LETTER TO LOVEFRAUD: Marriage, then discovering the lies

Editor’s note: Lovefraud received the following letter from a reader who we’ll call “Nora.” The names in this letter have been changed.

One Saturday, in October 2009, I married someone I thought was the man of my dreams. When this man came into my life last year, I had suffered several losses and was very vulnerable. I thought I had finally met an honorable, loving, understanding, romantic, Christian man. We laughed together, planned our future together, and seemed like the perfect couple. I should have remembered when something seems too good to be true, it probably is. Although I didn’t expect everything would always be rosy, soon after we were married, I discovered that everything I thought I knew about this man was based on lies. He is the complete opposite of who I thought he was and has no concept of the truth or of being in a committed, loving relationship.

From my research since leaving him, I believe this man is a sociopath, and nothing, or no one, is going to change him. He initially presents himself to be a charismatic, romantic, faithful man, but soon the real man begins to emerge – a cheating, abusive, pathological liar. When I started questioning inconsistencies in his stories, he turned everything around to try and make me feel guilty for doubting him, and that worked in the beginning. Even though I was confused as to why I was no longer feeling love from this man, I tried to convince myself that everything would work itself out. When I started to realize this man had duped me, I also started to realize he was incapable of truth or love. The fact that we recited our wedding vows in the presence of God and family meant nothing to him. Everyone, including myself, asks the same question. Why did he marry me so quickly and what did he hope to gain? I don’t think there’s an answer to this question that makes sense.

Met on a dating site

I joined a dating website in July 2009 for the same reasons that most women like me do. I was having another birthday that month and decided I wanted to meet someone to enjoy life with, as I had been living as a single woman for over five years and hadn’t dated until the last year. Since I hadn’t met anyone the usual ways, I thought this would be a good way to pick someone who matched what I was looking for in a man. It didn’t take long to get winks from lots of men, but one man’s profile stood out from the others. We are both over 50 years old, but he is several years younger than me, and I often joked that my first husband was the same age as me and my second husband older, so I was looking for a younger man the next time.

We met for our first date a few weeks later at a public garden near my home. When I got out of my car, he met me with a dozen red roses, the first of many to come. At first, he was very quiet but told me later it was because I took his breath away and he hadn’t expected me to have that affect on him. We went to dinner that night at a nearby restaurant. The evening was perfect and he was everything I had hoped for. We agreed on just about everything and the next two months seemed as if we had been together forever — that we were who the other had been hoping to find.

My mom’s advice was not to rush into anything but he convinced me we should get married, and no one tried to talk me out of getting married so soon because they tell me now I seemed happier than I had been in a long time. I never once felt alarm or noticed anything that appeared to be red flags. If I had taken my mom’s advice and waited, the truth would have eventually come out before making the biggest mistake of my life.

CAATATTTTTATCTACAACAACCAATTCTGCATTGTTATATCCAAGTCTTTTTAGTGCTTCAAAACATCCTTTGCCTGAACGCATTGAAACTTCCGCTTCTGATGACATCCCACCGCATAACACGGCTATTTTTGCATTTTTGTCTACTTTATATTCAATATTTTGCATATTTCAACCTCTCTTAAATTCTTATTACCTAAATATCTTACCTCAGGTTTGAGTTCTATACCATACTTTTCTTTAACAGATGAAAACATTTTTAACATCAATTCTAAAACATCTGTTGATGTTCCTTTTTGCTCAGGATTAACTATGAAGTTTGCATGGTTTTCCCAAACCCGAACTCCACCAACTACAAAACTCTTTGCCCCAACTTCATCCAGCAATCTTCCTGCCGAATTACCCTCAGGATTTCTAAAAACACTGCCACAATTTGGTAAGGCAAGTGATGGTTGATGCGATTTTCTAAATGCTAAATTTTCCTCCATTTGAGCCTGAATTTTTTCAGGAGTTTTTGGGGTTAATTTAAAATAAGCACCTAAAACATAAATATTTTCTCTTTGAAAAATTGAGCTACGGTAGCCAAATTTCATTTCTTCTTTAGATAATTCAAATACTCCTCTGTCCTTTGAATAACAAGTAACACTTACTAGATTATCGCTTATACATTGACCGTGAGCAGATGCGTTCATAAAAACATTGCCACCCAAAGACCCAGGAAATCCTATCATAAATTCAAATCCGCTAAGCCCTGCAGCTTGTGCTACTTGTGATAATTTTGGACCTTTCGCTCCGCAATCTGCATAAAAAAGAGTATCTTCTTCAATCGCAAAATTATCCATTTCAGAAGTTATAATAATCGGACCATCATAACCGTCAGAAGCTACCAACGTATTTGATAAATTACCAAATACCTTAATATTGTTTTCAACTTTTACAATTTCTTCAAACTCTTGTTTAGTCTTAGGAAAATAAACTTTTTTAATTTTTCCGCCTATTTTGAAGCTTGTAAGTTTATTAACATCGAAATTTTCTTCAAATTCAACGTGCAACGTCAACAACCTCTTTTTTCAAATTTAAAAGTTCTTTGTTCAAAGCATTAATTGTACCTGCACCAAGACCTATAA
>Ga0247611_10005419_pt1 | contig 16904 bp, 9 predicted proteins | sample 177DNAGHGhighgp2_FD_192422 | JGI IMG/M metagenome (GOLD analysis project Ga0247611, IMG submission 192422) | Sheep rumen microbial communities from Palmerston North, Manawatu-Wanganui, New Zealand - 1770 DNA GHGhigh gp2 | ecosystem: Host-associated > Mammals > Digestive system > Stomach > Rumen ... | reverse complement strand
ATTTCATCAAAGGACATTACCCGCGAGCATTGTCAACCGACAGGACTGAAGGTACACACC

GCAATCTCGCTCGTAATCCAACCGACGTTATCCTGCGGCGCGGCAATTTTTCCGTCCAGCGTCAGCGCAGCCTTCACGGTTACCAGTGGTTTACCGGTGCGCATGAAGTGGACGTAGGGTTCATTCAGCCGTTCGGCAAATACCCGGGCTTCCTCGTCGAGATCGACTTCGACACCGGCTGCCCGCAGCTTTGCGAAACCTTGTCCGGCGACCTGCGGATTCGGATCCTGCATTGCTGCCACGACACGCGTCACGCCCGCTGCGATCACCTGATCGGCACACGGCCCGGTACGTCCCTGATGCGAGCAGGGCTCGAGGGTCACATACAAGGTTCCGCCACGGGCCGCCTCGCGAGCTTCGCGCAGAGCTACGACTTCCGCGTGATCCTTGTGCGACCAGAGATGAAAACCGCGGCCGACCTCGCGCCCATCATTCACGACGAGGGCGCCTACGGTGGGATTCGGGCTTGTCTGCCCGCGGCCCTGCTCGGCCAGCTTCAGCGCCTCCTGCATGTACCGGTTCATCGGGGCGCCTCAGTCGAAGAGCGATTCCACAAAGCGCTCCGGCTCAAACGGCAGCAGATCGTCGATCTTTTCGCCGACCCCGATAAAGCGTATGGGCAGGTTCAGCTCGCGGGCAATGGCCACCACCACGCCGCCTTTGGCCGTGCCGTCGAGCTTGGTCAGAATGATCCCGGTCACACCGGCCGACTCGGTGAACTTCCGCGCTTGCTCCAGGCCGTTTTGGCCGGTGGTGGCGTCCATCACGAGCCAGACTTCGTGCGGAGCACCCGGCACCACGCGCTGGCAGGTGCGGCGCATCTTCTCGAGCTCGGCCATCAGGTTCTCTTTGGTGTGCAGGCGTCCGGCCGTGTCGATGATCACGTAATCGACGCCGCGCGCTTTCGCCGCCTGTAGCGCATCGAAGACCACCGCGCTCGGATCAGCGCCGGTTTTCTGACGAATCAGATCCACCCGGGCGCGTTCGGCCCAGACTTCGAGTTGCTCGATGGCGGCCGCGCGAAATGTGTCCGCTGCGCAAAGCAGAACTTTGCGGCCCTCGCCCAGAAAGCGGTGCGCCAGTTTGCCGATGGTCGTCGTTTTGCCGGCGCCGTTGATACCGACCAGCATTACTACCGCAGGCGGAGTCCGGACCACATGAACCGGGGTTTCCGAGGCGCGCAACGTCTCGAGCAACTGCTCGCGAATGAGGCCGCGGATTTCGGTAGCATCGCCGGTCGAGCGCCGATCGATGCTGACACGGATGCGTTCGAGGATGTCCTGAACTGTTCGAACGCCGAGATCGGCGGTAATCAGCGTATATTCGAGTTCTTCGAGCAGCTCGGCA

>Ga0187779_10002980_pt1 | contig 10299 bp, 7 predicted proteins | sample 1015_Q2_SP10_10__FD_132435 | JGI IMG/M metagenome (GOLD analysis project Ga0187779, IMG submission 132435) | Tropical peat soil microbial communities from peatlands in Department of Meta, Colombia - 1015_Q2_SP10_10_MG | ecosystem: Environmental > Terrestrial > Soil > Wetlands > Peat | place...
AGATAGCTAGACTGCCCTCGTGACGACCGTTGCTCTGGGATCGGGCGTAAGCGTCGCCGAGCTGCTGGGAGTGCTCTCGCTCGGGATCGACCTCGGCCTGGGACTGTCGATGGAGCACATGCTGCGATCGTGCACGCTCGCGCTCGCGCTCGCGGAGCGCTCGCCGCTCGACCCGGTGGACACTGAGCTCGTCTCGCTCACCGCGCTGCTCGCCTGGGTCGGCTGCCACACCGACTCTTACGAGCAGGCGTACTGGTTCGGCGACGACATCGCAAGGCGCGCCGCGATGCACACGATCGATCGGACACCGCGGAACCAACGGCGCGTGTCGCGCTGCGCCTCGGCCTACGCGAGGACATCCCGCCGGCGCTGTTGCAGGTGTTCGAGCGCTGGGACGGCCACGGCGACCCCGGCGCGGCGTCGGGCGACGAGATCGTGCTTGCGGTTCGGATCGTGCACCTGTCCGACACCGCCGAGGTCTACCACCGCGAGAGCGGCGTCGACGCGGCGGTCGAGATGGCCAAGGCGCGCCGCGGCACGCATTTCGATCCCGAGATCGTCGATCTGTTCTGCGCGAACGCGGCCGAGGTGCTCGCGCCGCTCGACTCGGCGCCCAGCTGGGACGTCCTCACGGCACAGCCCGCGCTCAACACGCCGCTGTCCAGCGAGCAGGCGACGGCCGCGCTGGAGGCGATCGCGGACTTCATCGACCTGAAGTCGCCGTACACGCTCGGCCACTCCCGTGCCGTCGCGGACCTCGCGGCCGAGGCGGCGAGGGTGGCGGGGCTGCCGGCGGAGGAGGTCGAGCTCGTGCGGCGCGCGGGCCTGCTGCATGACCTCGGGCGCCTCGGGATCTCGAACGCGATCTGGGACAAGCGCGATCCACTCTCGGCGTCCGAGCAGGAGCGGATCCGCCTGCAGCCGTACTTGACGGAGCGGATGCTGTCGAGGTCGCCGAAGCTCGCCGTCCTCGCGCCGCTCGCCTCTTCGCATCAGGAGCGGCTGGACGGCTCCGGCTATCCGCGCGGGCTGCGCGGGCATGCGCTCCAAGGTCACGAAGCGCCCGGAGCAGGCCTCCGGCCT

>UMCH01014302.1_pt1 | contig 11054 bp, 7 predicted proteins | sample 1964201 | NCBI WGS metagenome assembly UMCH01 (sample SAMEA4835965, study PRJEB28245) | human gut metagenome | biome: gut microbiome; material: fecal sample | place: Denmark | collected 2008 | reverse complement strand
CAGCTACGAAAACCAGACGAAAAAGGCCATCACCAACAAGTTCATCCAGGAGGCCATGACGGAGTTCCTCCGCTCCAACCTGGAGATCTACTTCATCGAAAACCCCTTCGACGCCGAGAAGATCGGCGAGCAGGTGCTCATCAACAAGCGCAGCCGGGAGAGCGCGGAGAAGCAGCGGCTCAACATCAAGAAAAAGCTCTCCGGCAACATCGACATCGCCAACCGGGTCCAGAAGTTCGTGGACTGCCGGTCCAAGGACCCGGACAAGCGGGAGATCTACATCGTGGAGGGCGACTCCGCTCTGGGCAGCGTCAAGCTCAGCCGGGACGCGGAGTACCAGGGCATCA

Quick wedding

Soon after we started dating, “Gabe” booked tickets for a day trip excursion out-of-state. When we started talking marriage, it was decided we would get married in an outdoor wedding gazebo with the fall leaves as a backdrop on the same day as the planned trip. We left on Friday, the day before the excursion and wedding ceremony, to obtain our marriage license that he applied for online. He was anxious the entire trip, worrying that we wouldn’t get to the license office before they closed. Our children were meeting us the next day for the wedding ceremony and he said he didn’t want anything to upset our plans. Once we got the license, he relaxed, and the planned excursion the next day and the wedding ceremony that night are still wonderful memories and always will be as are the days leading up to that date.

The next day, we returned home and it was decided we would start moving my furniture and belongings to live in his house. My new husband, appearing to show concern, kept asking me if I was sure that’s what I wanted to do because his house is miles away from everything I am used to. I know now that his “concern” was how he was going to keep me from discovering the truth about his numerous lies. I told him I loved living away from the big city and didn’t mind the longer drive to visit with my children or get to my job. I had been renting my condo for over five years, so he said we would keep it until the first of the year, and then purchase it and rent it out.

Discovering the lies

Turns out, Gabe had not been divorced for three years as he told me. His divorce was final one month before our first date, making him ineligible to remarry sooner than 60 days.  No wonder he was a wreck about getting the marriage license. He had lied on the marriage license application stating his last divorce was May 2006.

Gabe started to “disappear” and have lame excuses when he returned. He had said he would help pay my rent and car payments to help me with the expenses of two households, but he never gave me a penny. I discovered he was talking to other women online, but didn’t say anything at first. One night I asked who one of them was. He said a friend of his for over 20 years. Turns out, she was someone he had hooked up with in late 2007. He told this woman he was divorced and had an affair with her for several months before she became suspicious and called it off.

The real man